However, this style would in later years lose some of this “fanciful style” to streamlining and visions of industry. Some of this idea is evident in the Vogue drawings, as in one cover Dryden makes use of a spotted greyhound. Greyhounds became a symbol of the speed and efficiency of American industry. Bevis Hillier states, “Dogs were in favor, too, especially greyhounds and borzois, respectively suggested by the idea of streamlining and by the decorative dogs taken out by Hollywood stars.”[xiii] Erté in his famous “Symphony in Black” also used the greyhound. The greyhound is an early sign of Art Deco both using itself as a “statement of twentieth century modernity and technological progress,”[xiv] and as being “self-consciously new.”[xv]

In 1923, Dryden became disassociated with Vogue, and soon after with her previously fanciful and Russian Ballet inspired images.[xvi] At this time she started making covers for The Delineator magazine. Delineator was a fashion magazine, which at the time when Dryden was contributing touted modern sensibilities. Its articles discuss modern fashions, wallpaper as a modern and easy method of interior decorating, as well as the rise of “talkies” in modern cinema. An article on kitchen efficiency from a 1929 issue shows the influence of Margarete Schütte-Lihotzky’s Frankfurt Kitchen design of just three years previous. One salient article discusses the modern home, and asserts the idea of the “machine for living,” in which home becomes a sleek, minimalist, efficient space. The article asks for decoration to be left behind, as it “practices a dead art.”

Similar trends are evident in the development of Art Deco in the late 1920s. Deco artists began adapting avant-garde ideas[xvii] as well as employing the function of streamlining their drawings to “create and establish an art expressive of their times. This meant the acceptance of speed and intensity and a breakdown of traditional patterns.”[xviii] By 1928, the feminine, graceful visuals of Art Deco as seen in Dryden’s Vogue covers were in decline.[xix] Deco was now dominantly influenced by the ideas of cubism, and “new young designers favored the stark simplicity, austerity and innovations of modern life and industry.”[xx]

These changes are on full display in Dryden’s Delineator covers; they are starkly different from her Vogue work. Her Vogue covers, as described above, are whimsical, imaginative, and notably decorative illustrations of full figures. For The Delineator however, the crop is tighter; the majority of her covers are of women from the collarbone up, in a sense streamlining the image to its essential parts. The colors are more muted, her lines fuzzier, and above all lacking in the decoration that the writers of the Delineator articles, and other practitioners of Art Deco, found redundant. Similar to the modern home, Dryden’s illustrations have been stripped down to what is most efficient and streamlined. Some of the works take on a cubist mentality, with intersecting lines and shapes that create dress forms and flowers. Dryden’s visages also undergo a change, looking similar to Brancusi’s “Muse,” and the art of Deco painter Jean Dupas, who “tended to dehumanize his characters, turning them into pretty, sharp-featured but expressionless mannequins.”[xxi]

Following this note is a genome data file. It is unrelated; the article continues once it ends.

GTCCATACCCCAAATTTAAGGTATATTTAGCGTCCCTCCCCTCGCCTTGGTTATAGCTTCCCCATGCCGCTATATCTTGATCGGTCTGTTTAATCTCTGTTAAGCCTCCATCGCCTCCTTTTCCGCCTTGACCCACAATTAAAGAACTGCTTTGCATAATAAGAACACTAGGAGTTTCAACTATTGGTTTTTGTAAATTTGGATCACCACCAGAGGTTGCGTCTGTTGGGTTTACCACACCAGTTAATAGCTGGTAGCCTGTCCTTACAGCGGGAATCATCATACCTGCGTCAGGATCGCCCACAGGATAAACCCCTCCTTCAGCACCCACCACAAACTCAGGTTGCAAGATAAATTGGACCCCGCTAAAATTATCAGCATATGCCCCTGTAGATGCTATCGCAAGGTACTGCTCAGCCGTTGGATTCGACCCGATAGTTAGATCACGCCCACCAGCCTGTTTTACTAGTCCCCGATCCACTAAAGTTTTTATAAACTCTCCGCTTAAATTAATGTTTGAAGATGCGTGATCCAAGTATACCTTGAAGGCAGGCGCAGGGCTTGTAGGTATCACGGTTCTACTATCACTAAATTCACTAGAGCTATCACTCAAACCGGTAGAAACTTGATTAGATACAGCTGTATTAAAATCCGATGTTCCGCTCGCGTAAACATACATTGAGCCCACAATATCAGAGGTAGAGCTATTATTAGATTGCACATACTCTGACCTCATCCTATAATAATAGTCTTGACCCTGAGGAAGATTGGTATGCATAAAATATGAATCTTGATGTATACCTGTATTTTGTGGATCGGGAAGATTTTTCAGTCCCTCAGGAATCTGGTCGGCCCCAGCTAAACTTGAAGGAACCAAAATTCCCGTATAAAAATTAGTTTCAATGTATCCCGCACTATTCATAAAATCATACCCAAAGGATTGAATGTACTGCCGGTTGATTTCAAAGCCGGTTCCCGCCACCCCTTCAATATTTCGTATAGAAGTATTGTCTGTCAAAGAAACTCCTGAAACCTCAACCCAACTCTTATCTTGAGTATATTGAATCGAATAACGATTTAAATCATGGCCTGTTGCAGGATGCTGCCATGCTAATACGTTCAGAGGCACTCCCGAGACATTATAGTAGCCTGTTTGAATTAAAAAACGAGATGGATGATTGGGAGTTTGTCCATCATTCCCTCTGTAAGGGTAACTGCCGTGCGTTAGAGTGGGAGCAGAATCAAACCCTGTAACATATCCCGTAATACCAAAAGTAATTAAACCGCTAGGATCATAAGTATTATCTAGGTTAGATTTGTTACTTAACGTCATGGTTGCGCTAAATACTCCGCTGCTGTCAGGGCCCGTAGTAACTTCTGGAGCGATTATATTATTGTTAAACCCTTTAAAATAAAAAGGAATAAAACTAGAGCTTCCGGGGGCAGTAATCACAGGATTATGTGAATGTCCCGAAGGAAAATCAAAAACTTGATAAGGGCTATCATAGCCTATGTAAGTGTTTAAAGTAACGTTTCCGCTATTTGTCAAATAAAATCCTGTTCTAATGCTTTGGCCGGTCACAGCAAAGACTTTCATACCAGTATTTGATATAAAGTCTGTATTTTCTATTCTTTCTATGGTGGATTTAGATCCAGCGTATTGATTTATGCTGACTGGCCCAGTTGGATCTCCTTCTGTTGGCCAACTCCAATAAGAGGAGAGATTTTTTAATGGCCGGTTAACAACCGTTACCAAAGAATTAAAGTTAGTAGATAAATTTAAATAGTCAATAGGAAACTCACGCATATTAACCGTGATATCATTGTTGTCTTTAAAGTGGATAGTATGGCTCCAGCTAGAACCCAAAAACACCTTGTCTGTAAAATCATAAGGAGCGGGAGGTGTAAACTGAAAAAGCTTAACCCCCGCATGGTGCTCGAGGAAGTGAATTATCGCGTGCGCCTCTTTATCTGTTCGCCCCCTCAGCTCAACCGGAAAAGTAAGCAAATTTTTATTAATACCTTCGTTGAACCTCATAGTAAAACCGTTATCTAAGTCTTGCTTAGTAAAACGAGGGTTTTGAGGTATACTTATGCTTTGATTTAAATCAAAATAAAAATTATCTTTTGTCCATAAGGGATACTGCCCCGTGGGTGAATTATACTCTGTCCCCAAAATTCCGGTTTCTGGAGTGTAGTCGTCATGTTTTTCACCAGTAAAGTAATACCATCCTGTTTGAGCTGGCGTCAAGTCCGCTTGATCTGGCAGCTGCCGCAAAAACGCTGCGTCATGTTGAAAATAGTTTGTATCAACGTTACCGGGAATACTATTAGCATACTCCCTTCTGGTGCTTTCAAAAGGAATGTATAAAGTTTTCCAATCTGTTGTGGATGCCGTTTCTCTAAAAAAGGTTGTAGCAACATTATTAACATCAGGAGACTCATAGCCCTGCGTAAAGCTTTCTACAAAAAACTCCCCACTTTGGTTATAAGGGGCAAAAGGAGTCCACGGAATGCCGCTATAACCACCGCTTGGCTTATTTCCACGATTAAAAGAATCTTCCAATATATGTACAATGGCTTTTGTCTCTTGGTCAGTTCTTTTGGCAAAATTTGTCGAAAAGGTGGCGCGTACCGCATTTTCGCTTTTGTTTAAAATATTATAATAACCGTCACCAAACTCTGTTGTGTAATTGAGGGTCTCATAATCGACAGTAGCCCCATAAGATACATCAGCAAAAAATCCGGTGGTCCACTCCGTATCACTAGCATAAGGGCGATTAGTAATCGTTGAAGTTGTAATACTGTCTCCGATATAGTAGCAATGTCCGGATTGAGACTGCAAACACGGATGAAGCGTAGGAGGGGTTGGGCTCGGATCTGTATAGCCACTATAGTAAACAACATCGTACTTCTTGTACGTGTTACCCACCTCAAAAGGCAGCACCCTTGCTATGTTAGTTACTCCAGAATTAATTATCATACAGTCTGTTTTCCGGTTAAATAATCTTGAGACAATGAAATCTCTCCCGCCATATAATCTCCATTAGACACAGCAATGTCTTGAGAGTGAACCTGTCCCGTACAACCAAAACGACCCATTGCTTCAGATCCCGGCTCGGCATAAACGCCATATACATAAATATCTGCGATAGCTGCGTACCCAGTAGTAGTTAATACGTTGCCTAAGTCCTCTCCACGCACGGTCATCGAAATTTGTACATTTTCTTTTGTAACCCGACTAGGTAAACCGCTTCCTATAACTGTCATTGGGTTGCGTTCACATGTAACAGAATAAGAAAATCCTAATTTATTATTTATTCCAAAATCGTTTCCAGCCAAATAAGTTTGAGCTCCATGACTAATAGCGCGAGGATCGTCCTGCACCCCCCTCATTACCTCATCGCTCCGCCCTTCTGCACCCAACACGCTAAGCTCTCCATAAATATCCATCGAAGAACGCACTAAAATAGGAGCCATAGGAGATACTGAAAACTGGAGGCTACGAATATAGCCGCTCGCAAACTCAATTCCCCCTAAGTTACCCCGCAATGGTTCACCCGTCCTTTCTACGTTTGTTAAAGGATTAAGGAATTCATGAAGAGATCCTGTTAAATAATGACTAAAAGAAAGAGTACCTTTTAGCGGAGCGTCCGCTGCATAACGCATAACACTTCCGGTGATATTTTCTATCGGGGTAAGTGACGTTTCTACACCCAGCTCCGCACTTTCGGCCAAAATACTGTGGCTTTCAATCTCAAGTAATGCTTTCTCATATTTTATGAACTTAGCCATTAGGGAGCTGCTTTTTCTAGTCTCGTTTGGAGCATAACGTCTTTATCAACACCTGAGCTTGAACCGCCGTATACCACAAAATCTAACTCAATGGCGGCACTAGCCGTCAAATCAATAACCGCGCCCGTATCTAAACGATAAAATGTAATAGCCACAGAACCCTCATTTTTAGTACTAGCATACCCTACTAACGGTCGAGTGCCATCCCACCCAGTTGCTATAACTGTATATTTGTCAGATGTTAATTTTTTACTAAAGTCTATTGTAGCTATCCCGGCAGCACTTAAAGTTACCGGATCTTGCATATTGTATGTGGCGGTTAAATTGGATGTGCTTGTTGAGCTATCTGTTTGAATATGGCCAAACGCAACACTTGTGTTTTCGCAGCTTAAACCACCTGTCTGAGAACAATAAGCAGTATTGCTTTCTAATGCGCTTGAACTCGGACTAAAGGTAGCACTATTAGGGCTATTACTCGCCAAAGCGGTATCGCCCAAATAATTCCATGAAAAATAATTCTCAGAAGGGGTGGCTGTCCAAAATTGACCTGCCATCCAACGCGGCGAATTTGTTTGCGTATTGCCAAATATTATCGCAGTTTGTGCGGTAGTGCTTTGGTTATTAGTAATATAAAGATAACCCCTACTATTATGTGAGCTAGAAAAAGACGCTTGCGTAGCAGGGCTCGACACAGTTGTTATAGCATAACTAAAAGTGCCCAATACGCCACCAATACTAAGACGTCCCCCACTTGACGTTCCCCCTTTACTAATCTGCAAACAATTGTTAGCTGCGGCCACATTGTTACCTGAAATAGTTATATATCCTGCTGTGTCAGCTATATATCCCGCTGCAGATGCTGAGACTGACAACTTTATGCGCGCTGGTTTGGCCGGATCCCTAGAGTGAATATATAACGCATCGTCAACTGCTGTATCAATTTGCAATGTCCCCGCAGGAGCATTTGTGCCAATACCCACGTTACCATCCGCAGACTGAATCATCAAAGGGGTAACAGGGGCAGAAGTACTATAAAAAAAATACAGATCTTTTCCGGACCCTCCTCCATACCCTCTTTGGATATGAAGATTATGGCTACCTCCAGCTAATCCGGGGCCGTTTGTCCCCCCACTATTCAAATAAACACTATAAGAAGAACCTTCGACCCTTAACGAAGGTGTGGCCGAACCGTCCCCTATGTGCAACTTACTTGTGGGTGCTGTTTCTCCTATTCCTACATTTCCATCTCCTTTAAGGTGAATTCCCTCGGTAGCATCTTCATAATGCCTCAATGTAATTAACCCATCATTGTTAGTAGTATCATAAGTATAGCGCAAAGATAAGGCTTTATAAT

Dryden’s Delineator women further show Art Deco’s reflection of modernity and industry by their actions. In the covers selected from the Modern Graphic History Library collection, one woman is driving her own car; another applies makeup on the go with a compact. A third woman, whom one could describe as a “30s sophisticate with her dyed platinum hair,”[xxii] holds a scarf while a steamship chuffs along in the background. Lastly, a woman enjoys a cup of tea with lemon at a café during her modern free time, thanks to the efficiency of industry. Dryden, with her streamlined illustrations and depictions of modernity, is testament to Léon Deshairs’ line from Modern French Decorative Art, “Today the decorator frankly borrows all the motifs he can from industry.”[xxiii]

Industry was Dryden’s next career move. She was the art director of the Dura Company in Ohio, and most notably was hired by Studebaker as an industrial designer from the mid 1930s until 1937.[xxiv] There, she designed the interior of the Studebaker President, and worked alongside Raymond Lowey, who designed the exterior.[xxv] At the time, Dryden was retained for $100,000 a year, giving her the title of “highest-paid woman artist.”[xxvi] Dryden’s name even appeared in advertisements and articles for the vehicles that she worked on. One ad proclaims, “It’s Styled by Helen Dryden,” showing Dryden’s position as a household name and respected artist. In an article about the Cleveland Great Lakes Exposition in the June issue of Life, the 1937 Studebaker’s interior is described as “refreshingly ventilated and generously roomy, …tastefully and distinctively styled by famous Helen Dryden, America’s “first lady” of design.”[xxvii] An advertisement for the $665 Studebaker notes “the charm of the interiors that only gifted Helen Dryden could achieve.”[xxviii]